Founding member of African Democratic Change Dr Makhosi Khoza. File picture: Simphiwe Mbokazi/Reuters

Johannesburg - Former MP Makhosi Khoza has denied reports that the party she formed after leaving the African National Congress (ANC) is marred by infighting and expulsions. 

City Press newspaper reported over the weekend that African Democratic Change (ADeC) members accused Khoza of cosying up to the ANC after President Cyril Ramaphosa was elected to lead the party in December last year. 

They further accused her of trying to collapse and disband ADeC ahead of 2019 general elections. 

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However, in a statement Khoza said: ''There is a rumour that ADeC is splitting. There is no split at ADeC ... we kicked out those who did not pass the high moral test of ADeC. They have been rejected as members because they are about positions and not people, they also displayed amoral and immoral tendencies,'' 

She said ADeC wanted a board of directors to ''reflect the true gender, age profile and non-racial character of our society'' and that the screening process was continuing. 

Two members, Lufuno Gogoro and Mpho Ramakatsa along with former members of Black Land First and the Economic Freedom Fighters (EFF) were expelled because they simply ''dismally failed the moral and ethical leadership test'', Khoza said.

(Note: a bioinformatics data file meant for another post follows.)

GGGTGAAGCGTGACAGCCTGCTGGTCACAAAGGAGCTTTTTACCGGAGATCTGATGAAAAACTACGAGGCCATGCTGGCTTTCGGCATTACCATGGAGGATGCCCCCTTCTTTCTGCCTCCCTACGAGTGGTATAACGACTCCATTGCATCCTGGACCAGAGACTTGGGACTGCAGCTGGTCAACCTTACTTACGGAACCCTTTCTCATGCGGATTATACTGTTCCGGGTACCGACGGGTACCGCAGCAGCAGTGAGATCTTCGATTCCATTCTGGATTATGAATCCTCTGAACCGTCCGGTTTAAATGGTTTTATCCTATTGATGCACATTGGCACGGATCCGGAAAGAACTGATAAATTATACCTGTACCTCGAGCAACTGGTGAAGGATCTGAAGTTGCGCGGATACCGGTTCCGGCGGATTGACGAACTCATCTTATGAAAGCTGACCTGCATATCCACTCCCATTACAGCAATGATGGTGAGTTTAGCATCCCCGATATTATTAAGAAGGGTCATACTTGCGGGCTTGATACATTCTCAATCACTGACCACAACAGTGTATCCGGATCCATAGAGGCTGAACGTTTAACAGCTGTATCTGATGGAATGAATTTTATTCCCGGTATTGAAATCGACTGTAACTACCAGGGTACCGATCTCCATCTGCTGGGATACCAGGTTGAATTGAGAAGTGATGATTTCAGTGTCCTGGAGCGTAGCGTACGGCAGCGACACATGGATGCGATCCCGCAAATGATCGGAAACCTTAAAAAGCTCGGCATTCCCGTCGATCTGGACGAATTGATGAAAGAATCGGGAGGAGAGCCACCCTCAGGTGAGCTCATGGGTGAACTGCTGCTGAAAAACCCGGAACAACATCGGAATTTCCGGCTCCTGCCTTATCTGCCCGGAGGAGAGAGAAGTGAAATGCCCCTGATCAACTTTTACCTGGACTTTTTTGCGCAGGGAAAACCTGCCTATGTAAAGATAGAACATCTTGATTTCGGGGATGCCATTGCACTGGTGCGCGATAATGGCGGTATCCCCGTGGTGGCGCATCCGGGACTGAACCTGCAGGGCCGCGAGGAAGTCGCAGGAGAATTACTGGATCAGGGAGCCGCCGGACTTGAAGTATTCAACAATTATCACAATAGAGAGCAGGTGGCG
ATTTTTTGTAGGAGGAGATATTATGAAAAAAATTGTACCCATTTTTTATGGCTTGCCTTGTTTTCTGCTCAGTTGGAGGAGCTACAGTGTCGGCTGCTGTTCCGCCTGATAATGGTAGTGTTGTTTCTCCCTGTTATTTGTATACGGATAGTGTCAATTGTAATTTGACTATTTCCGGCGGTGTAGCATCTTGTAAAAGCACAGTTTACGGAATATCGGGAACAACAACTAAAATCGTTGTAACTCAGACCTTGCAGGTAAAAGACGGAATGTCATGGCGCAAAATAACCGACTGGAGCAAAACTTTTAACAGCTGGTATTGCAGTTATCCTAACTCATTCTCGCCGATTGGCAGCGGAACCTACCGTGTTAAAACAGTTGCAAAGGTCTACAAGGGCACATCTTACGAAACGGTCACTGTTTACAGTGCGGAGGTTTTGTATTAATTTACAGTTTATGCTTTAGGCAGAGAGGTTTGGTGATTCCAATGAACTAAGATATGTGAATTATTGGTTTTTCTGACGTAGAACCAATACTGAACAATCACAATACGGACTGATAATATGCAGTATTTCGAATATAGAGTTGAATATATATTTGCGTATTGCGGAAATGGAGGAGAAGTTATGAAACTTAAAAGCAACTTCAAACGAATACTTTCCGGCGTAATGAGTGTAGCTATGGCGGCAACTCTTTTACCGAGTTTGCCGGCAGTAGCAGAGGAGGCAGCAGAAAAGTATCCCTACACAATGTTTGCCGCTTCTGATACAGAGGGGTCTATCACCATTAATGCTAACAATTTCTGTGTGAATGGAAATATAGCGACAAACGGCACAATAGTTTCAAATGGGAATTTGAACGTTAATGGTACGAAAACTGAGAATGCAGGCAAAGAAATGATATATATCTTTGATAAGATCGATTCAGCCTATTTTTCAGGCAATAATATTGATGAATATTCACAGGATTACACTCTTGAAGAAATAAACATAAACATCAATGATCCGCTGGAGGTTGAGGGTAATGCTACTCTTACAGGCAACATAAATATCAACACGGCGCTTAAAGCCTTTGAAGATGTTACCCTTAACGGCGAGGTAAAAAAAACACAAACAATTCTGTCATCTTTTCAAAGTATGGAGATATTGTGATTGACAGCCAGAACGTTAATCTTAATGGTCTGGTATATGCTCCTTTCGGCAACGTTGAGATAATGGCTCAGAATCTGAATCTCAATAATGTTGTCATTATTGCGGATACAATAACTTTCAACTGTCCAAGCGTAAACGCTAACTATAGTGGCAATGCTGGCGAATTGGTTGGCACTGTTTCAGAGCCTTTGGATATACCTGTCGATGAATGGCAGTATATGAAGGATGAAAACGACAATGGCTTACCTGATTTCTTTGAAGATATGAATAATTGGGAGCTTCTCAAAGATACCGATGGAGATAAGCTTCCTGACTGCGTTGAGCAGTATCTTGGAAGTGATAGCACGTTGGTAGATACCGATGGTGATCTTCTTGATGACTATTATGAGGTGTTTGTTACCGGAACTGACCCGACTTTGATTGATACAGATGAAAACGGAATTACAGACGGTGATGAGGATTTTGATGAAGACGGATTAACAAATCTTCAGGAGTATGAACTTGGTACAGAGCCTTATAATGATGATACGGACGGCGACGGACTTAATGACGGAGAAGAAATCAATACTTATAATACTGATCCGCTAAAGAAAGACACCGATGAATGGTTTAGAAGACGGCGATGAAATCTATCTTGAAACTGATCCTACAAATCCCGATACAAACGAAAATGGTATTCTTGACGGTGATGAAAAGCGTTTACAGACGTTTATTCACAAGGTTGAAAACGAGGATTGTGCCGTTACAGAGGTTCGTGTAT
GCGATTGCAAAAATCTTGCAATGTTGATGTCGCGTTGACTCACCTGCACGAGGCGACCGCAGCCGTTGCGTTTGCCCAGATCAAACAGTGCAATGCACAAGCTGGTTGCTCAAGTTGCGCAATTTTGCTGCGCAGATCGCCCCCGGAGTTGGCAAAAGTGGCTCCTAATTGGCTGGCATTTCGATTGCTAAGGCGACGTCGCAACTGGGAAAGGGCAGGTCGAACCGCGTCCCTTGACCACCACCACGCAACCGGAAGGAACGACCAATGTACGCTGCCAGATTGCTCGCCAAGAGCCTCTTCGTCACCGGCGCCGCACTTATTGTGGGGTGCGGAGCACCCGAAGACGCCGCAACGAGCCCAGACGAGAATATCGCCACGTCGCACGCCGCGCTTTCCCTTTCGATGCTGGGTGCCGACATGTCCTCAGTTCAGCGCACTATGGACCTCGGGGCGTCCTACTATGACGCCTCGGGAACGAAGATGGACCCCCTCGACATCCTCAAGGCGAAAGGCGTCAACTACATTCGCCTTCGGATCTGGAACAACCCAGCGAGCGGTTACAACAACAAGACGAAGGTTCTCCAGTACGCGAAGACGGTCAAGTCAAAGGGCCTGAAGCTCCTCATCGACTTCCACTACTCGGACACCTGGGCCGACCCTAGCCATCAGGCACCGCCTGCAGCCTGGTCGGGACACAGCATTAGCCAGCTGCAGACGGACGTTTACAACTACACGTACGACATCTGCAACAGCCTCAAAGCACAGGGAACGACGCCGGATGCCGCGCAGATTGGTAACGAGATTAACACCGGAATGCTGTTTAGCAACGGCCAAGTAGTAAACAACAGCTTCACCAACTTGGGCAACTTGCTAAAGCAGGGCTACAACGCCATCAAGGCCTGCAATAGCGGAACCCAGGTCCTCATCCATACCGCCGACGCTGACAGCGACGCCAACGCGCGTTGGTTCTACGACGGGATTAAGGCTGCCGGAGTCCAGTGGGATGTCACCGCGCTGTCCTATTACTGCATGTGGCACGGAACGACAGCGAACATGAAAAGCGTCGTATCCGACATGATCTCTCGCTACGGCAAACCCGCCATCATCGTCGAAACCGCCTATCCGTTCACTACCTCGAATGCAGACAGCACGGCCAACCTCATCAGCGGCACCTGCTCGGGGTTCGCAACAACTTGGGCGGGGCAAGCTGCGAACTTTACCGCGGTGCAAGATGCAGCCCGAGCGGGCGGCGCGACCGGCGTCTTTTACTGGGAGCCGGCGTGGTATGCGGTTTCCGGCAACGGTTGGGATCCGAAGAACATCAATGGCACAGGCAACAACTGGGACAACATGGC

''We are told Mpho and Lufuno have opened a bank account using ADeC name. We are warning members of the public to guard against political impostors. We call on them to desist completely from using ADeC name and logo.'' 

''Therefore, any call by PRM, former BLF and former EFF members for Makhosi Khoza resignation as leader of ADeC makes no sense. They have no jurisdiction on ADeC ... they are not members.'' 

Gogoro and Ramakatsa are former ANC members who later became prominent leaders at the EFF. 

They were later expelled by the EFF for bringing the party into disrepute. Ramakatsa then went on to form the People's Revolutionary Movement (PLM) last year in his home province, the Free State. 

Khoza formed ADeC after quitting the ANC last year, making it clear at the time that she would not join any of the opposition parties, but would focus on work in the civil society sector. She vowed she would never go back to the governing party. 

The feisty former MP had been an outspoken critic of former president Jacob Zuma's government and his fitness to lead the ANC. 

African News Agency/ANA